Thursday, January 1, 2009


Mark Wahlberg, Zooey Deschanel, John Leguizamo, Ashley Sanchez

"We've sensed it. We've seen the signs. Now it's ... happening"

The thing with M. Night Shyamalan movies is that you always expect it to be as good if not better than his first venture, "The Sixth Sense". And as usual more often than not, you end up terribly disappointed!

So on that premise alone, you can figure out that "The Happening" wasn't up to par with the other Shyamalan thrillers wherein some unexplained phenomenon wrecks havoc on the characters' lives culminating with a twist towards the end.

But once you let go of any expectations and simply sit back to try and 'enjoy' the movie, "The Happening" isn't that bad, after all. Because you do still have that strange and weird threat going on. A certain fear of the unknown circumstance still permeates throughout the entire movie. You still have the main characters running for their lives with that terrified look on their faces. There is still a child involved. So all these and more still sustain your somewhat limited interest till the very end.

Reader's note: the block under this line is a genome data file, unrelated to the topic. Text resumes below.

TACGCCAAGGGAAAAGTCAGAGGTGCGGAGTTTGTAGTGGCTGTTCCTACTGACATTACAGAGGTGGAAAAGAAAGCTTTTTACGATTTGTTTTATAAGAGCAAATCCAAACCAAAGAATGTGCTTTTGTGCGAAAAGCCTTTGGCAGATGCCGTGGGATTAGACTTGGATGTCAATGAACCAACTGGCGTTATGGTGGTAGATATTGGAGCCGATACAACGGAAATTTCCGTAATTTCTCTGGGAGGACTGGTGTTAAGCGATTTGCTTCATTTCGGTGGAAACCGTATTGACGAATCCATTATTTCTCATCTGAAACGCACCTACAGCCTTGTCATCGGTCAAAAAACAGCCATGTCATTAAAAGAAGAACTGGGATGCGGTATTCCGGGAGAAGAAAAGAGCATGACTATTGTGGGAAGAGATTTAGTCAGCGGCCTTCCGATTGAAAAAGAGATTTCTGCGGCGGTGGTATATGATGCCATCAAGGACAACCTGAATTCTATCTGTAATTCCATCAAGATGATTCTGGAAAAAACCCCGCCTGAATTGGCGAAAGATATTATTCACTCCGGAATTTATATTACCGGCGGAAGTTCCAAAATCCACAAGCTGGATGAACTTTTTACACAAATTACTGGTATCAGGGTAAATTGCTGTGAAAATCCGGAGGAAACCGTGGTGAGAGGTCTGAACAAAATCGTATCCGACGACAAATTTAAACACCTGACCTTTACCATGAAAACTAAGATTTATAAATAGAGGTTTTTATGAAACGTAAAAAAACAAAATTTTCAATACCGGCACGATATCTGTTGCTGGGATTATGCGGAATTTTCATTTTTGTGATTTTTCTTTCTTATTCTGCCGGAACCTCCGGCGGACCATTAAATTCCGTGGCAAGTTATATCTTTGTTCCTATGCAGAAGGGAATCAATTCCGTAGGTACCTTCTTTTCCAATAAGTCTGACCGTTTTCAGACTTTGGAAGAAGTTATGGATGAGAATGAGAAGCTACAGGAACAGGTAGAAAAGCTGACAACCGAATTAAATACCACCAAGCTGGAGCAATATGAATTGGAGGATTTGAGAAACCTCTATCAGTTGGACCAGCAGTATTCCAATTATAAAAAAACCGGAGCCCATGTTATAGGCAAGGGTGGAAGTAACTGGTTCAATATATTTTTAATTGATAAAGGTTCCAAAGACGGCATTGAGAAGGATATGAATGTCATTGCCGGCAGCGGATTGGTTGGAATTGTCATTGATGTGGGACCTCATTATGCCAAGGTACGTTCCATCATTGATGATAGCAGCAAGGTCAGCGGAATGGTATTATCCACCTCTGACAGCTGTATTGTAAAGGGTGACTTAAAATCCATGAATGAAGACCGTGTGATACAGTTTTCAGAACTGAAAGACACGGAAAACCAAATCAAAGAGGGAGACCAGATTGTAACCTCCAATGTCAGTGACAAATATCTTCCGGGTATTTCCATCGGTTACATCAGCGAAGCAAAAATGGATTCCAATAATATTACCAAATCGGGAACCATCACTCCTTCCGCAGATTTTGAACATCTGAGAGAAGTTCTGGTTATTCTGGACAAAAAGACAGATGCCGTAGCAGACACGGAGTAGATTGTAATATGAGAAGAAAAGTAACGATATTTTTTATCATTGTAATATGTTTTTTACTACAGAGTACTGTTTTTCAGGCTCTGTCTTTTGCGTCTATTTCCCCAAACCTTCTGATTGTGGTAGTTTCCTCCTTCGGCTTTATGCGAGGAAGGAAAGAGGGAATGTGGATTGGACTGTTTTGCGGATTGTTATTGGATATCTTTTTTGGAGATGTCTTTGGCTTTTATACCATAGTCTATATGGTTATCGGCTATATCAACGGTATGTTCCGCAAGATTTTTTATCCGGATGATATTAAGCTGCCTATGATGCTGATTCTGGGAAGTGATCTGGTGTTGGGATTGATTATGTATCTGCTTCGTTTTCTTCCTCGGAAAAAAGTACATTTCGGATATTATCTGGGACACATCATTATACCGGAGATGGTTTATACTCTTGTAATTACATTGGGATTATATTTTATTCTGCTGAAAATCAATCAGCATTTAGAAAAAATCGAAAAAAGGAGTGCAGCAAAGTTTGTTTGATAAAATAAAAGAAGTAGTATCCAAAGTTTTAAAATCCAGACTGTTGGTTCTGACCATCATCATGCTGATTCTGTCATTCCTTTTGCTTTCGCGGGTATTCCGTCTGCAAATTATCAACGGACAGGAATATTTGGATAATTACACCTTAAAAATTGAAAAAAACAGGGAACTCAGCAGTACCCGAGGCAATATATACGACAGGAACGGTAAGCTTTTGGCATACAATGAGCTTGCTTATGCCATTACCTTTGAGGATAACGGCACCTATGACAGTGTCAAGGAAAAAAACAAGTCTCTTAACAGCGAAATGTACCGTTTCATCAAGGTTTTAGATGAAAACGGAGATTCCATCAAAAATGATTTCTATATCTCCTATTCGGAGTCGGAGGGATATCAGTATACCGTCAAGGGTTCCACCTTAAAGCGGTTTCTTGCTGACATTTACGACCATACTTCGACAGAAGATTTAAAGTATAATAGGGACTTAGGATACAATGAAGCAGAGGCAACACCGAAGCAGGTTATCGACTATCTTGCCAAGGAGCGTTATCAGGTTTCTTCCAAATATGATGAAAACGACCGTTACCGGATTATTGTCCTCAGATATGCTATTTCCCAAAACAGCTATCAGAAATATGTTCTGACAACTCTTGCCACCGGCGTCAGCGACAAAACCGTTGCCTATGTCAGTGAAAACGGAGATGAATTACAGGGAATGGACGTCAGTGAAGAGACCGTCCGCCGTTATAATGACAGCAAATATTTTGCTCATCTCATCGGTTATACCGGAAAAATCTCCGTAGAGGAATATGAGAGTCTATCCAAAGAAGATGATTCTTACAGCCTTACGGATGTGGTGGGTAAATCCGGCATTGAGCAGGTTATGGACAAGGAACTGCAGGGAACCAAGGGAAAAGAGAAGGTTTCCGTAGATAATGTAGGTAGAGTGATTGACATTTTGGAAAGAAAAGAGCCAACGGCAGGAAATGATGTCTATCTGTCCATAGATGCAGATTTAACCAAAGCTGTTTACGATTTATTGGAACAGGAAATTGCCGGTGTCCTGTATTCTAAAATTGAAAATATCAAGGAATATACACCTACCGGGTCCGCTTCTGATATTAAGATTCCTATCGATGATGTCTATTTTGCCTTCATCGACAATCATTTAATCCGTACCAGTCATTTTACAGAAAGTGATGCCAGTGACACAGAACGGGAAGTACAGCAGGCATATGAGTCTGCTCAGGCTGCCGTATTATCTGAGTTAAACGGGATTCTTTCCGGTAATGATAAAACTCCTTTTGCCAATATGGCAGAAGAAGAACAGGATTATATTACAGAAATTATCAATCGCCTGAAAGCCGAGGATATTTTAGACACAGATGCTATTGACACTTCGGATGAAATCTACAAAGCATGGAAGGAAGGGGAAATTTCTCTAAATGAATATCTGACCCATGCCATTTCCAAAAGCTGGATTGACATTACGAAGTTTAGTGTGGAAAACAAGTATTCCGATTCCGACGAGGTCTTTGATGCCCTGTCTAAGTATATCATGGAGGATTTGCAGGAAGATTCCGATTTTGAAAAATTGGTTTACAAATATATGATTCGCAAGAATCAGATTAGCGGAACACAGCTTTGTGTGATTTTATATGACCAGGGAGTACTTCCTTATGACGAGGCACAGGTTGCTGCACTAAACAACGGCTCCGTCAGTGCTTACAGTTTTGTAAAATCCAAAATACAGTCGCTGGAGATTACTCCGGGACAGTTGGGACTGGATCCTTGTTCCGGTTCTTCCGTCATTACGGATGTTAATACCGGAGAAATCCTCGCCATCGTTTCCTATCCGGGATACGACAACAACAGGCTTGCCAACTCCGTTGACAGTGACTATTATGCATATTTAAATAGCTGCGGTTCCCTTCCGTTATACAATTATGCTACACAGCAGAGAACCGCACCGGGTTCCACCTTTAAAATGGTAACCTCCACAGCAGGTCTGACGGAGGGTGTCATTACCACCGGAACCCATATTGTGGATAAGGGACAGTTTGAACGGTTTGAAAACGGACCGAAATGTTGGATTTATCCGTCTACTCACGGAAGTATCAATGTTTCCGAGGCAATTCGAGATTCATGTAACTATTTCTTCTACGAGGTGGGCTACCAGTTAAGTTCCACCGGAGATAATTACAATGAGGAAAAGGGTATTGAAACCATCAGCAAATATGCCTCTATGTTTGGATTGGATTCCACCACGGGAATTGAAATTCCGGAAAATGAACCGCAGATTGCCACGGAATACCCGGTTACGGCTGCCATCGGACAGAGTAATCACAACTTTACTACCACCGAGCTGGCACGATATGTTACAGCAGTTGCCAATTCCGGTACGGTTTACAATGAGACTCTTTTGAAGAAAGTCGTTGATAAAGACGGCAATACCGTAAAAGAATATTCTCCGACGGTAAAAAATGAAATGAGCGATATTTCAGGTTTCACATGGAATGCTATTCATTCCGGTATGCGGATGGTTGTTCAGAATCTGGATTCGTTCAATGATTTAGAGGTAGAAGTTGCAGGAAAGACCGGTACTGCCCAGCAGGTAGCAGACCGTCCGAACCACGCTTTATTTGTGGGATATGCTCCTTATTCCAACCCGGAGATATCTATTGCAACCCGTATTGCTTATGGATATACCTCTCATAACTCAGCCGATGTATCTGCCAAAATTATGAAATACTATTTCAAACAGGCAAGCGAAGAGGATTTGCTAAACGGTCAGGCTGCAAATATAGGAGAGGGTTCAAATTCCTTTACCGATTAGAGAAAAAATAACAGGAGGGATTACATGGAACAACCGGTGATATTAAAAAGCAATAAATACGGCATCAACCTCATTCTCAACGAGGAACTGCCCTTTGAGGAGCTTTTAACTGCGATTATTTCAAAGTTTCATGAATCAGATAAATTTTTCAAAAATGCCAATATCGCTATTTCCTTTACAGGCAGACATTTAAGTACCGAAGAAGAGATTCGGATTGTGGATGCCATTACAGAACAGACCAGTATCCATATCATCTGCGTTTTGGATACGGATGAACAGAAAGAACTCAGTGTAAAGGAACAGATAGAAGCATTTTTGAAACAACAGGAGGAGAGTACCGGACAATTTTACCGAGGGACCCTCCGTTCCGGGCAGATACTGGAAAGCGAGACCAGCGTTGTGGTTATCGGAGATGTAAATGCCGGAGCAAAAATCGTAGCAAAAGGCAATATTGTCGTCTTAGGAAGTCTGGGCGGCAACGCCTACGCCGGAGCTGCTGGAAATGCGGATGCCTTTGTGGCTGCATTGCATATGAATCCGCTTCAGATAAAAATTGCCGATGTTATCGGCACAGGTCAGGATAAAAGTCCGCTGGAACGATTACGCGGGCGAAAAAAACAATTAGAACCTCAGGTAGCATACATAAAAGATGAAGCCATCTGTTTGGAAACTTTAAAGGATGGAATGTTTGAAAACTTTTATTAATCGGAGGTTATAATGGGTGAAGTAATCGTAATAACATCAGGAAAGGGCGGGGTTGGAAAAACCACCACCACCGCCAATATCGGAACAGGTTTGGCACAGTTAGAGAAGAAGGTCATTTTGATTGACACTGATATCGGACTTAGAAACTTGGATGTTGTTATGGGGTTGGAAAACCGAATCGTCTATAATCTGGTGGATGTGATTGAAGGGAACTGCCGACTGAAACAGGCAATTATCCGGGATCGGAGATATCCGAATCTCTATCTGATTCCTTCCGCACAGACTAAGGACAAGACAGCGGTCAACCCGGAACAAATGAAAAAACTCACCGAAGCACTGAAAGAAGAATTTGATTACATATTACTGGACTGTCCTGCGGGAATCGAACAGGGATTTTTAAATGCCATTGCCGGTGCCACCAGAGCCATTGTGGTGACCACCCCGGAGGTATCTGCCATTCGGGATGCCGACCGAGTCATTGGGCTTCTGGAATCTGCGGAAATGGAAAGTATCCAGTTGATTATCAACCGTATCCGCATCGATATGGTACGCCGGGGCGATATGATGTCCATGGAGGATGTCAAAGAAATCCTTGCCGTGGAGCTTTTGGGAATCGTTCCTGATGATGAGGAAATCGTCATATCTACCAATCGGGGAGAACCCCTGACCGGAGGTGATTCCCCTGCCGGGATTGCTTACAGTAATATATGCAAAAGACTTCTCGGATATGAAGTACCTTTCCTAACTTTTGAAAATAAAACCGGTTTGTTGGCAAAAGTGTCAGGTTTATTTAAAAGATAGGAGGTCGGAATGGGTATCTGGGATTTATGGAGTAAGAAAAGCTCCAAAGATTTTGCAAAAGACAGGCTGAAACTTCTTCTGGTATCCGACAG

You simply need to excuse or gloss over certain flaws. For instance, the way the dialogue uttered by some of the characters seemed totally on cue and scripted. Or the bad acting in certain scenes by a few of the characters. Speaking of main characters, Mark Wahlberg does his best to portray Elliot Moore as a multi-dimensional persona. The hero who is expected to know what to do during stressful situations yet at the same time he is also vulnerably weak in the face of an unknown life threatening occurrence. The rest of the characters pretty must just breeze through during the entire film.

In the same manner that Zooey Deschanel's portrayal of Alma Moore as some spaced out and troubled wife was difficult to read, this movie was also out of bounds. It is not quite the thriller you expected but neither is it your standard horror flick with disturbing scenes of violence. Probably just chalk it up to some unknown fluke of nature which just happened to capture your attention deficit interest for 90 minutes. I like to think that the esteemed director wanted to warn us of global warming and/or climate change and chose to highlight it by presenting us with this nature.taking.its.revenge movie. So if only for that 'warning', the movie pretty much got its message across the screen visually, vocally and graphically, loud and clear!

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